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Mixtape Saturday: Rome Fortune, Casino, Rocko, K Camp




Welcome back to Mixtape Saturday, a weekly roundup of great rap tapes around the web hosted by FADER contributor Meaghan Garvey. This week, she talks about Rome Fortune's intimate experimentations, Casino maturing from yelling to rapping (albeit loudly), Rocko's quiet charisma, and K Camp's feminist take on love songs.



Rome Fortune, Beautiful Pimp II, February 12, 2014


Rome Fortune has always occupied a singular position in Atlanta rap: in touch with street trends, but focused on something gentler and headier. On the followup to last year's intriguing Beautiful Pimp, he fully realizes what its predecessor sketched out, embracing drawn-out pauses, stirring vibraphone interludes (played by his grandfather), a washed-out palette reminscent of blearily staying up till sunrise. Much of this is due to CitoOnTheBeat, who produced the entire tape; it's a bold switch-up from the buzzing production roster that shaped BPI, but it pays off. Much of Fortune's lyrics are turned inward here—he trails off, sometimes contradicts himself, admits ugly truths about love and lust—but rather than come off isolating or navel-gazey, it just feels intimate, like we're being allowed into something intensely personal.

Highlights: When the beat drops on "I Was on One, I Can't Lie." It's unbelievable that a song so delicate—like a FlyLo track inside a snow globe—still slaps so hard. The wistful, neon-lit "Patience" showcases some of Fortune's nimblest lyricism over a beat that'd make Harry Fraud weep with envy.

WTF: There's something about Cito's production that's at times almost Postal Service-core... and yet it works. What's the deal?

K Camp, K.I.S.S. 2, February 12, 2014


Most of K Camp's biggest songs thus far have been triumphant, posi-vibed sing-raps ("Money Baby," "Think About It," much of the rest of In Due Time). Apparently he's had a softer side this whole time: his latest mixtape is entirely love, lust and sex jams, following the blueprint of his 2011 tape K.I.S.S. He sounds right at home on for-the-ladies jams, perhaps because the production's handled by Big Fruit, who made most of the aforementioned hits. But his idea of for-the-ladies jams is far more nuanced, supportive and feminist than your average. On "Lately," he compliments his girl by telling her she's got her shit together, rather than getting hung-up on physical appearance; he proves he has no hang-ups about physical appearance whatsover on "I Ain't Gotta Type"; and on "Can't Stop The Grind," he seems more enthralled with a stripper's hustle than with her body.

Highlights: "Blessing" (which originally appeared on In Due Time) is stripped down to only its bare essentials, resulting in something Miguel might make if he didn't try so damn hard. "Piece of Love" is warm, rich and the most sex-positive, feminist statement since Rich Homie Quan's "Can't Judge Her" (She gon get her own, don't need no savior/ If it's working 9 to 5 or dancing on that pole, I won't judge her, I wont judge her).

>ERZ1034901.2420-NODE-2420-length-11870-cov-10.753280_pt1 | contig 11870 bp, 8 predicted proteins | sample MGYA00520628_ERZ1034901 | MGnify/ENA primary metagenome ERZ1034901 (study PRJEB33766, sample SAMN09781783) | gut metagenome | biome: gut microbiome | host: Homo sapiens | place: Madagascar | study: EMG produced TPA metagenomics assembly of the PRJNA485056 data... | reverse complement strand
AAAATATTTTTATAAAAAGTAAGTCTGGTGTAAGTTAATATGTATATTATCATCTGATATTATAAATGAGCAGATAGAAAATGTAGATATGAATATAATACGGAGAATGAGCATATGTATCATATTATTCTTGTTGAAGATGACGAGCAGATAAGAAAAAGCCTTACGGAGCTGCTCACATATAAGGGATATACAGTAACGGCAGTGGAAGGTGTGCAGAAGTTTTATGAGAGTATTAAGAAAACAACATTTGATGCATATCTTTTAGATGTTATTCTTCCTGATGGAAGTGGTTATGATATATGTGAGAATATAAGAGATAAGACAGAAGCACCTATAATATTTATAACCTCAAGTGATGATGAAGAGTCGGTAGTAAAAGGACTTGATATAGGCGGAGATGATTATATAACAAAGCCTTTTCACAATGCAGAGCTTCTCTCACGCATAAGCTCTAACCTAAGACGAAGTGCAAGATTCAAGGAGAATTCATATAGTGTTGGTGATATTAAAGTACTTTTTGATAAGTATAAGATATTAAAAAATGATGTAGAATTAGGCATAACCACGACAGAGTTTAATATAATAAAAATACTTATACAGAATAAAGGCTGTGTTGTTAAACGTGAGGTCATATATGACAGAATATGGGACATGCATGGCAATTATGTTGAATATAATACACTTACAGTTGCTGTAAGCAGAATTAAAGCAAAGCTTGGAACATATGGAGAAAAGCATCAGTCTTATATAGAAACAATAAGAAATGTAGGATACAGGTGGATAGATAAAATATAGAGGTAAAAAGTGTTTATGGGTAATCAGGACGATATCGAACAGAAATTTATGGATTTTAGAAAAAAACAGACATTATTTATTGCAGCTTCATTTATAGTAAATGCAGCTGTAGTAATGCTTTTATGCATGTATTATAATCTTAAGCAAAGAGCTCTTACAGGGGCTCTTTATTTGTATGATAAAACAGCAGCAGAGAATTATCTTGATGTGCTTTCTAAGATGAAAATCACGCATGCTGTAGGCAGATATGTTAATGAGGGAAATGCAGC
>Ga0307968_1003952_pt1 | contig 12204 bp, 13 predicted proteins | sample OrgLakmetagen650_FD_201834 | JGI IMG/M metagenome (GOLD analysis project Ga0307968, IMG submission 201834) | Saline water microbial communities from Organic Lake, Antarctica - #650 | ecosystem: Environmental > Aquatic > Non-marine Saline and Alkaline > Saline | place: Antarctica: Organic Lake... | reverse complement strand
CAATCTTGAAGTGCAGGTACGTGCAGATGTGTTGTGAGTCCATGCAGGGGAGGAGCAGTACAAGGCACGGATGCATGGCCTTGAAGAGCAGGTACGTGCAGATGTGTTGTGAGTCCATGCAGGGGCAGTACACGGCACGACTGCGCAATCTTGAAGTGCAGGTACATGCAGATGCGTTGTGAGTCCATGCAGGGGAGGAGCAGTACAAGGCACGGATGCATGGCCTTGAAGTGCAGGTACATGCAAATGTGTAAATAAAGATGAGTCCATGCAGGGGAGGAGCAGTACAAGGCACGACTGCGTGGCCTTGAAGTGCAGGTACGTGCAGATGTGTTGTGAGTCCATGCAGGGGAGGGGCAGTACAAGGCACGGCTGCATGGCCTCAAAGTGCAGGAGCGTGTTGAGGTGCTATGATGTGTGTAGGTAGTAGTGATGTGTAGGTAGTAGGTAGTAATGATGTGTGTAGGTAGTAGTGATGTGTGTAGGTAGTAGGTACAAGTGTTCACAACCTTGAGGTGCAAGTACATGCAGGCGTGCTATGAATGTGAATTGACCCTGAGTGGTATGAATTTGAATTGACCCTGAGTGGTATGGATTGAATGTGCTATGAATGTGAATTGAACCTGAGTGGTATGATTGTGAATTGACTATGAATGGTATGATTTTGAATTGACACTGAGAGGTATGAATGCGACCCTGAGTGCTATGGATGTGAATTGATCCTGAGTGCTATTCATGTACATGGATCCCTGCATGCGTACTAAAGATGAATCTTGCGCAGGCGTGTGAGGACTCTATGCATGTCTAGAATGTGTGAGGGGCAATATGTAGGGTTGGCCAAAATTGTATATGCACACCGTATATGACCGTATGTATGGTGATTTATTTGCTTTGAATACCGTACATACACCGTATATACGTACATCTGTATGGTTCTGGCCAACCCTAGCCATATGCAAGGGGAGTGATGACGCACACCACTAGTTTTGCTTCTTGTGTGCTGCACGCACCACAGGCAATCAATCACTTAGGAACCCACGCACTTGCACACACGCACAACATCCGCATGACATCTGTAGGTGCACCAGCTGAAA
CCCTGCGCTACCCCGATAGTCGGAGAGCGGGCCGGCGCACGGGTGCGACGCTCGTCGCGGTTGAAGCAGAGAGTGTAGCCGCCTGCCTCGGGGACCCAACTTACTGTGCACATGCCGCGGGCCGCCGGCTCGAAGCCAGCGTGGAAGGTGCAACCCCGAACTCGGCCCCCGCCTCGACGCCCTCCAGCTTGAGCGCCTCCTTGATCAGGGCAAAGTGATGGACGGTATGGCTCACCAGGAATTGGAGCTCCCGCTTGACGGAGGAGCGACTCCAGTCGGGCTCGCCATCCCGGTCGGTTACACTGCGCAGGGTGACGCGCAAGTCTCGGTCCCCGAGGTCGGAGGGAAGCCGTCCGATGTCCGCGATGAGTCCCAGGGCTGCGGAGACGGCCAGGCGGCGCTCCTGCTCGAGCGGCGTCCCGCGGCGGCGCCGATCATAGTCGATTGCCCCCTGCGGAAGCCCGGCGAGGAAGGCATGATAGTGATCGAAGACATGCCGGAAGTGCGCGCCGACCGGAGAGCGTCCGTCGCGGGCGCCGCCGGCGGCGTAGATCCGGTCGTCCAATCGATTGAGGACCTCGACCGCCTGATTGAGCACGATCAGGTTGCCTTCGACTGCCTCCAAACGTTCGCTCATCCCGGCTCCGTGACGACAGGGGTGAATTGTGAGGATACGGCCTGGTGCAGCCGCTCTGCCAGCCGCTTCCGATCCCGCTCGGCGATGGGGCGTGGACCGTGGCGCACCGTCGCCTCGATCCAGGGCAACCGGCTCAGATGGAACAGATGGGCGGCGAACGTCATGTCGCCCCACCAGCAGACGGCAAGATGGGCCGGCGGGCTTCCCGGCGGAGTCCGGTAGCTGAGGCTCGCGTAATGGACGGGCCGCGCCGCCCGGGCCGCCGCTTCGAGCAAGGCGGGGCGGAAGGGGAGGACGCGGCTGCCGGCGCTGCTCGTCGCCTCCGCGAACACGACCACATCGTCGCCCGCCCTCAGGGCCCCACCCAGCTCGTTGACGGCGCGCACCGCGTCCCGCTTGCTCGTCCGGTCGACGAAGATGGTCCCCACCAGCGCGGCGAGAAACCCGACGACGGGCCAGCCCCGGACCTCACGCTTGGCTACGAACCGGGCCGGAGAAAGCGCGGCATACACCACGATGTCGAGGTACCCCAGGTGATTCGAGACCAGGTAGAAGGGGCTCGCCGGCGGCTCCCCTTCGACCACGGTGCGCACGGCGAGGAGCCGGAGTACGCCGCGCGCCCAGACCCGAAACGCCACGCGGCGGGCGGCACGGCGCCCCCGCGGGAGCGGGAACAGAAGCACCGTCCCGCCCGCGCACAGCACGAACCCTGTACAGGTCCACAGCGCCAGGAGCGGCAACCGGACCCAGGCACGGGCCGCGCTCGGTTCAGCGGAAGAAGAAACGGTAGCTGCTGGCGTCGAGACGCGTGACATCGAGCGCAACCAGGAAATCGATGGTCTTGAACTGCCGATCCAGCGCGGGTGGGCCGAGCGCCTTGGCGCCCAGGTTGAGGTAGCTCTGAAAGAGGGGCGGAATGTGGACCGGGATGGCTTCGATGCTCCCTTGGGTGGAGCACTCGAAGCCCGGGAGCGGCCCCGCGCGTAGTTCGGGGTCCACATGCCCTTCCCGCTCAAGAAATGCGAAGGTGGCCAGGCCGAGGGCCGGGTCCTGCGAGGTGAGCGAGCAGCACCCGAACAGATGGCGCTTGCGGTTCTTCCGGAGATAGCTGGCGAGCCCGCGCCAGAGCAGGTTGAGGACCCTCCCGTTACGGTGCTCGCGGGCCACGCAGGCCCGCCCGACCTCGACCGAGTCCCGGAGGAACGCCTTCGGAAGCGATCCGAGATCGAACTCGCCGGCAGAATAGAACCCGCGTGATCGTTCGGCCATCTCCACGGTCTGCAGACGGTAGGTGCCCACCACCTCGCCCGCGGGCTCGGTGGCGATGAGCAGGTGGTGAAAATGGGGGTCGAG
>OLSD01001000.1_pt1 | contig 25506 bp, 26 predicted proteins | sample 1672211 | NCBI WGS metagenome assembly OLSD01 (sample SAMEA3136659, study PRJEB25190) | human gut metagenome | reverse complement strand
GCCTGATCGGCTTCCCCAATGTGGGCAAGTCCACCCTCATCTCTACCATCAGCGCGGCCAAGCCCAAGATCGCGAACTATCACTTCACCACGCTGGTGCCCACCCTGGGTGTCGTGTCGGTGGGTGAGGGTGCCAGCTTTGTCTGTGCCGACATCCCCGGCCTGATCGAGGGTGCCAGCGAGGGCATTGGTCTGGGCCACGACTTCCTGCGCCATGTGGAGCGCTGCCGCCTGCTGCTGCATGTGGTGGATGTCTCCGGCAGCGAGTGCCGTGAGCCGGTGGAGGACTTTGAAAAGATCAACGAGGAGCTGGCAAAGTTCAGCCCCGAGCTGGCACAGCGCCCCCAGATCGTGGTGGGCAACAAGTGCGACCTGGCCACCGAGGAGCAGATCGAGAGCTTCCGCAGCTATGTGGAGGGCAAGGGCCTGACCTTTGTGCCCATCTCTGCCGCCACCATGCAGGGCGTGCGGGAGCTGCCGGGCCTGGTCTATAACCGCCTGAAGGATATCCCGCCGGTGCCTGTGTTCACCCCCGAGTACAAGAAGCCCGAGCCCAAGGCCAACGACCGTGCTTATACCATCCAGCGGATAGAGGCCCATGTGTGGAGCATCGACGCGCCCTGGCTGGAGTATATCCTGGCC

WTF: Your ass already nuts, cashew/ But I ain't gonna lie, that's what dope dick do. Infinite cringe.


Rocko, Lingo 4 Dummys, February 7, 2014


Rocko's still best known for his catchy (and controversial) early 2013 single "U.O.E.N.O." and hasn't quite managed to keep his name in the spotlight since. His charisma isn't immediately apparent—his delivery can fall a bit flat—but his specialty is a sort of sweetly earnest appreciation of life and a desire to truly inspire listeners to strive harder. (I definitely teared up on previous mixtape Gift of Gab 2's "Feels Guud" when he said Feels good when your kids call you 'Dad.') He does that on Lingo 4 Dummys too. But what's most interesting here are his experiments with Mustard-wave west coast minimalism—as on "Sucka" and "PhuckUThot"—which pairs perfectly with his understated delivery. But as far as following up "U.O.E.N.O.," there doesn't seem to be an obvious radio hit on here.

Highlights: "Proud" is motivational Rocko at his best, invoking listeners to be someone that you'd be proud to know. "Sucka" (produced by the legendary Nitti!) is like an Atlanta-fied remake of New Boyz' jerkin classic, "You're A Jerk."

WTF: Rocko's penchant for weirdo phonetics takes on a double meaning with "PhuckUThot."


Casino, Frank Matthews, February 11, 2014


I feel like I'm the only person on earth who rode for Casino's Ex Drug Dealer tape last year—I could listen to dude yell his own name all day!—but I must admit, technically speaking it kinda sucked. Thankfully, he's stepped his game all the way the fuck up for Frank Matthews, which comes in the wake of the biggest look of his career. He's not just bellowing into the void and beating his chest here—he's gotten cleverer, more lyrically flexible, and most of all, you can tell he's having fun putting in effort here. He seems to have taken notes from his brother Future—his breathless catharsis on "Do What I Wanna Do" is on par with the Freebandz leader at his most unhinged.

Highlights: "White," originally the highlight of last year's Black Woodstock Freebandz compilation, is the most purely joyful song about cocaine ever made. "Pocket Watching" has Casino delivering one of the most energetic hooks of the year, out-Futureing Future himself.

WTF: Casino dead fresh, look like a Photoshop!

Mixtape Saturday: Rome Fortune, Casino, Rocko, K Camp